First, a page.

As it was, Heather confessed, just as the sun was setting that night on the festival grounds, in an act of overzealousness and haste, she took all five of her tabs of acid at once. To not take them all at once seemed to her at the time so life-as-usual, she said.

    ‘We were dancing and I just felt really good, really confident. You know?’ She said, ‘like I could handle it.’ 

    The strange thing, she went on, was that she took them after the sound bath, during Yotto’s set at the Woogie stage. April scrunched her nose, confused by Heather’s timeline.

    ‘Wait, but you were with us for like four hours after that,’ April said, almost as a question.

    ‘I know. I guess the tabs had a delayed fuse,’ Heather said. Considering the extremeness of the dosage, she felt profoundly ambivalent most of the night but recalled one moment when the Tune-Yards were performing the song Powa. The highs and lows of Merrill’s vocals as she belted out the crescendo ascended and dropped from pole to pole, the huge, diverging sound reverberating from each speaker like rays from numerous sci-fi stun guns all fixated on her, expeditiously working their way closer. The group was dancing and Heather was hula-hooping off to the left when she was suddenly caught in the sound’s waves and, feeling she may abruptly lose the ability to stand, darted toward their camp.

    ‘Why didn’t you ask one of us to walk you back?’ 

    ‘I really felt like I had to go right then and, in general, I’ve always had trouble asking for help.’ Heather admitted. 

    On her b-line towards the camp, she remembered walking down the main road, weaving through mobs of dancing festival-goers with her one hand attached to her forehead like the rounded brim of a baseball cap, seeking to conceal her eyes from the fluorescent wonderlands and art installations and the many kiosks of glowing and flashing, light-up products working up unkind hallucinations. By the time Heather reached Favela Bar, still a ways from the campsite, she could no longer lift her feet off the ground and was instead forced to drag them. The soles of her shoes grated against the pavement and the continuous friction eventually anesthetized her legs, resulting in a short-lived belief that she was on a hoverboard. 

    April ate peanuts out of a metal pail on the table and urged Heather to continue (mostly by nodding and raising her eyebrows to fluctuating levels). Once it became clear Heather wouldn't make it to the camp, she threw her body into the arms of a man working a taco cart and asked him to walk her to the med tent, explaining that she’d taken too much LSD. The man knelt down, inviting her to hop onto his back, and carried her like a bookbag to the med tent, where he left her in the care of the Zendo Project (a group of caregivers who provided a supportive environment to festival-goers having difficult psychedelic experiences). For much of the night, Heather told her, she had been dropped into a deep and grey abyss. The sensation, she said, was similar to the floatation therapy, sensory deprivation chambers that were all the rage, only the abyss also deprived her of thoughts. It was notably different from the psychedelic journeys she’d been on previously. In this instance, she said, she was not forced to relive her past. ‘I wasn’t thinking about my ex or my family the whole time and wasn't forced on a melancholy quest toward self-discovery,’ she explained. What she did describe being held in was nothingness and April asked if that felt at all like achieving a sort of Buddhist enlightenment.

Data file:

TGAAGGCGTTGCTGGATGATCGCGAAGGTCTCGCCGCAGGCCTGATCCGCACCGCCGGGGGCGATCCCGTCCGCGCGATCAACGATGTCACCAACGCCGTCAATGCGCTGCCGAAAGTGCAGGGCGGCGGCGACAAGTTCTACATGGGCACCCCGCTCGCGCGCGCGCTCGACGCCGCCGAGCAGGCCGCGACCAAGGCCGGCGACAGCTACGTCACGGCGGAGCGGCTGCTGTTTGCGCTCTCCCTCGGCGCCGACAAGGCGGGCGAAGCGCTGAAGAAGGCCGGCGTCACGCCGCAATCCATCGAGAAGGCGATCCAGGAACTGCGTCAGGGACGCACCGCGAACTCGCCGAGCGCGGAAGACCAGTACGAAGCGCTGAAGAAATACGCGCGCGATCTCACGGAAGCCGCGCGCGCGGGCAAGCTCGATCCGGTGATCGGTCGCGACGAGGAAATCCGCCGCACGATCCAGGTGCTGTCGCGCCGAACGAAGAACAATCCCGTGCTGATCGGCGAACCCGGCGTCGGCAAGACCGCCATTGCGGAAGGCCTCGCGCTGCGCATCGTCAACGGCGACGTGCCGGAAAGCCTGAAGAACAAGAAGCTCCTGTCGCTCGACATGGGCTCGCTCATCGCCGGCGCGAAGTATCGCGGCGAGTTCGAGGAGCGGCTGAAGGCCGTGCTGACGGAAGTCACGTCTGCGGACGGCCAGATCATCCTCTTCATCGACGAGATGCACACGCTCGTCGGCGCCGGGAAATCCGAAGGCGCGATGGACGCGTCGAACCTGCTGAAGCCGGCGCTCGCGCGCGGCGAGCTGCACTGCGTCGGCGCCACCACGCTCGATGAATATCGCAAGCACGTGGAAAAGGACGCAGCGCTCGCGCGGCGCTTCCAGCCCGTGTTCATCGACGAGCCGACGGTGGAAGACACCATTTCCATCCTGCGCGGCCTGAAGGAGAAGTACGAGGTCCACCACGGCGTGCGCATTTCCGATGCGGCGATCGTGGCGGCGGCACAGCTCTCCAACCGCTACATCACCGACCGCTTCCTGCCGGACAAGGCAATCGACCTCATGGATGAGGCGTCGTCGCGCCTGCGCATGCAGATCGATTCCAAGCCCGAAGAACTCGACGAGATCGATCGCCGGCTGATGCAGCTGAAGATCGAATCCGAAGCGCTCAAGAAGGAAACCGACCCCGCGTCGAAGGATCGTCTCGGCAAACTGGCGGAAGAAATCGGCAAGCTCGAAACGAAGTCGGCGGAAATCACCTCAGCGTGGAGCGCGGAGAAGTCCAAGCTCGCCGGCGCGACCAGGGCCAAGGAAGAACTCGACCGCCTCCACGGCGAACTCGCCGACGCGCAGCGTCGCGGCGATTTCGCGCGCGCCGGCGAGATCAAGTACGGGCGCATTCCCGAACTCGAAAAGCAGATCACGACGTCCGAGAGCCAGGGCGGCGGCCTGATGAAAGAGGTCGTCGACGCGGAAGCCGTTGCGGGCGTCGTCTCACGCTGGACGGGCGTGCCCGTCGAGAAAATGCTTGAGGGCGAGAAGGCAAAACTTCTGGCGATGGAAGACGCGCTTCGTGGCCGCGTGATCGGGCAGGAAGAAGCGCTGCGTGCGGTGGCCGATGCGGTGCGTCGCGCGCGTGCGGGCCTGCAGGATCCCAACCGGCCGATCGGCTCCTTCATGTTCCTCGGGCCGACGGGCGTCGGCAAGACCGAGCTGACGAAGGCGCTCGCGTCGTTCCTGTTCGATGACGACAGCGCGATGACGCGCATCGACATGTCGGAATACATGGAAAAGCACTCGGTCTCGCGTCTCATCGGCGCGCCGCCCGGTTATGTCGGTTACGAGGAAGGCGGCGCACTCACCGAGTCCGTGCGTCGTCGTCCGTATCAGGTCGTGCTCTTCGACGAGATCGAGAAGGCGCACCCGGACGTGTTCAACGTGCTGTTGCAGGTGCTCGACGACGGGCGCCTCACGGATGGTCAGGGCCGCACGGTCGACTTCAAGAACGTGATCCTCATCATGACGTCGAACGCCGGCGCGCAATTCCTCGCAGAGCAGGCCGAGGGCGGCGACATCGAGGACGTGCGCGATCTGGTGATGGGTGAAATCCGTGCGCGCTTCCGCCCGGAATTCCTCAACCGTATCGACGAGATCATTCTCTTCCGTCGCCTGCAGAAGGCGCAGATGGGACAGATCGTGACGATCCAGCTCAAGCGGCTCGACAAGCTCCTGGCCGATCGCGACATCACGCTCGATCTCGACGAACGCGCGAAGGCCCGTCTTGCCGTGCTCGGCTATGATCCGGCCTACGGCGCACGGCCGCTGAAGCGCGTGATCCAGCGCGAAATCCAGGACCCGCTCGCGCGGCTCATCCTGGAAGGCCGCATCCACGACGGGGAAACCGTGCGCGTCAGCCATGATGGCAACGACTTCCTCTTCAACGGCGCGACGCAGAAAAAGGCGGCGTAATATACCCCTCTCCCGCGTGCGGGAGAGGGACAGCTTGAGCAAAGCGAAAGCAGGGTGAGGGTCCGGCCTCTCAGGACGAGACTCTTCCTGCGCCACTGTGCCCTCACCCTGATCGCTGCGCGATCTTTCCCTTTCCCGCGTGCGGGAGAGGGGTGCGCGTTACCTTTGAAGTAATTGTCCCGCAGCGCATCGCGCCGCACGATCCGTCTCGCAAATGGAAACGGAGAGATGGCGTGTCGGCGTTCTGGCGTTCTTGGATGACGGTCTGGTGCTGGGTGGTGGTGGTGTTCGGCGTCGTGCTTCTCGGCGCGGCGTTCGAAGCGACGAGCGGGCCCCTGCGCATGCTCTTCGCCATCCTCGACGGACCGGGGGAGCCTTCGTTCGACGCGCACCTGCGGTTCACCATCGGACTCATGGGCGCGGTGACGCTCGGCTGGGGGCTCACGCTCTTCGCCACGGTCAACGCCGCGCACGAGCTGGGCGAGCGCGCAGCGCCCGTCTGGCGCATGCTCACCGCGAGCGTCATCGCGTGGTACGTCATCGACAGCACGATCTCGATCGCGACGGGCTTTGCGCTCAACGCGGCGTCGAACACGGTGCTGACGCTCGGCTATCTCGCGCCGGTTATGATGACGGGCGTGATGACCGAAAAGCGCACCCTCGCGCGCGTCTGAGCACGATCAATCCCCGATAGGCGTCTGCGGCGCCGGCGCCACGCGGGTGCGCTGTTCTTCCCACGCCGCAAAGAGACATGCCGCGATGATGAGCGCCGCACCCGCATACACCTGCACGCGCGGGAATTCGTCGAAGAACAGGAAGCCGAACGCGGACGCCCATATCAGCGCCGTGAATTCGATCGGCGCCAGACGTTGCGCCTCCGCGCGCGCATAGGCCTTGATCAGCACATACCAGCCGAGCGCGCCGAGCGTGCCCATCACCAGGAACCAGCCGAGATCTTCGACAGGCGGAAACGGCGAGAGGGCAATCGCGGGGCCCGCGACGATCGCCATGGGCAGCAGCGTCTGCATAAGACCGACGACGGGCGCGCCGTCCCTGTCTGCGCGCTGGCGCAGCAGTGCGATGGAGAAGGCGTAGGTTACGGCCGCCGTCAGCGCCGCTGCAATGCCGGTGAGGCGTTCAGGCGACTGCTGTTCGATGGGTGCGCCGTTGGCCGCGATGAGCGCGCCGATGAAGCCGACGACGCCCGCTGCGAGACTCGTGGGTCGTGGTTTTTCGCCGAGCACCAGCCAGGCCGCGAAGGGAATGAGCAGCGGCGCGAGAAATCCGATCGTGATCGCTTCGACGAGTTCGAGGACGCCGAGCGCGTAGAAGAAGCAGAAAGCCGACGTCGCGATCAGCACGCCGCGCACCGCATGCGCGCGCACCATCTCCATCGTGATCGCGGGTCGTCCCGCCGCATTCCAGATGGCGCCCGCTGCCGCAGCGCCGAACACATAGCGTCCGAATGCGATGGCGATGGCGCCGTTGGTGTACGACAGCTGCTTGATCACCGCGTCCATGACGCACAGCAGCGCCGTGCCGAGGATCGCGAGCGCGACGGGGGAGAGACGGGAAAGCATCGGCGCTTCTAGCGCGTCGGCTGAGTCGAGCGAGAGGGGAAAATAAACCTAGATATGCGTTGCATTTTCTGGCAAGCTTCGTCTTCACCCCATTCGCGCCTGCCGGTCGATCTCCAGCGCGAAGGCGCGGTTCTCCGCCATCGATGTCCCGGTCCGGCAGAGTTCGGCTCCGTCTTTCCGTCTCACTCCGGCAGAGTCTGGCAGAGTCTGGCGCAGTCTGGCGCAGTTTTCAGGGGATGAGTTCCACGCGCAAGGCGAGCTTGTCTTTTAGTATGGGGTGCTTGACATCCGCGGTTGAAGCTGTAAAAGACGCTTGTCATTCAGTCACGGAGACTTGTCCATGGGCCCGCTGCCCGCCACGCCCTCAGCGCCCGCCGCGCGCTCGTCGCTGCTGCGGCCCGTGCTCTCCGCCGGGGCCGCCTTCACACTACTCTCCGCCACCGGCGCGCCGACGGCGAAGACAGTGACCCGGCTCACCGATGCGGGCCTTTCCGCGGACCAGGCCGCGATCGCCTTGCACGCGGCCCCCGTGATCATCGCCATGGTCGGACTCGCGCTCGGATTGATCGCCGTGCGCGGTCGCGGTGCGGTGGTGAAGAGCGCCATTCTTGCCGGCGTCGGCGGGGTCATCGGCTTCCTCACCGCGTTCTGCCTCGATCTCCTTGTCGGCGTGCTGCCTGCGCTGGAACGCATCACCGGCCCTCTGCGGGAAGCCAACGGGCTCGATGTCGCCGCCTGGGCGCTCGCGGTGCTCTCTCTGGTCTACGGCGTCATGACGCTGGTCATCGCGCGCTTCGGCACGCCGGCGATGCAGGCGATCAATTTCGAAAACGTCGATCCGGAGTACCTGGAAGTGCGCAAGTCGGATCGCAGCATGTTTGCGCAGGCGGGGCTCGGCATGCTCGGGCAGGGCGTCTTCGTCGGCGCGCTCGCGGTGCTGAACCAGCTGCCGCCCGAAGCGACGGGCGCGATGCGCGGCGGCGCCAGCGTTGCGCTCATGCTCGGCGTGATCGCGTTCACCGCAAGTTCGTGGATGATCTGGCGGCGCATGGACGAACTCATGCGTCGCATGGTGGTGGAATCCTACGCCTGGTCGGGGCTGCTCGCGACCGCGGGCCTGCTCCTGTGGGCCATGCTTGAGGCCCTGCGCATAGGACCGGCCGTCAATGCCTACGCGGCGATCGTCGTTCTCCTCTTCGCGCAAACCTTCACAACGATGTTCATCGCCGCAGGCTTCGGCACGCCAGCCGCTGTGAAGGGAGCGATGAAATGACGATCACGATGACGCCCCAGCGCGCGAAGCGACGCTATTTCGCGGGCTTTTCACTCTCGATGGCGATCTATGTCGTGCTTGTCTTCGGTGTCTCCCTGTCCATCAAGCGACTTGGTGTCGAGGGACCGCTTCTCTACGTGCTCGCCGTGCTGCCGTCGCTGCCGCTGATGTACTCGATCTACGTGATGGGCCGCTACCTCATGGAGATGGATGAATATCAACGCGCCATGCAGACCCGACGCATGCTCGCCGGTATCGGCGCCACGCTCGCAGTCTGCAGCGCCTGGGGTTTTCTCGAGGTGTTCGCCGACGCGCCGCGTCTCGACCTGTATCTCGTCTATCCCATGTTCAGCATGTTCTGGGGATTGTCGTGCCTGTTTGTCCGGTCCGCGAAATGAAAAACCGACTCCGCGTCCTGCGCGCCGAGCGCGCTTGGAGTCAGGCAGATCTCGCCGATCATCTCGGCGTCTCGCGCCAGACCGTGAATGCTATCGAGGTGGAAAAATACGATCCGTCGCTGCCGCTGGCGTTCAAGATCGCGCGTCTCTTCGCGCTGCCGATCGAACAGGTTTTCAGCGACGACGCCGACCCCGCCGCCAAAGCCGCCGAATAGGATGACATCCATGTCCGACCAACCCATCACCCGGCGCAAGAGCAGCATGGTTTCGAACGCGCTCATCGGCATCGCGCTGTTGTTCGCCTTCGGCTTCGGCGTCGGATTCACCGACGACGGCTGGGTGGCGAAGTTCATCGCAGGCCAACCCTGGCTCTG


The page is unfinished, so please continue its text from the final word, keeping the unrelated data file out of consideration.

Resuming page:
‘The thing is,’ Heather said perplexedly, ‘there were moments when the void felt pure, where mental chatter cleared and a level of tranquility set in, but, I always feel like there's an undercurrent of dismay or trepidation lingering in the background when I’m on acid, so it still seemed kind of far from zen.’ The abyss, which held her mind so pendulously, moved through time at a cruising speed like a blimp. Floating in its grey and indifferent, potentially infinite space, she explained, didn’t willfully drown out her thoughts but the vastness made her feel truly small and insignificant by comparison, and being as alone and unavailing as she’d ever been, it seemed eons passed in there with little to ponder.

    ‘How long were you in there?’ April asked.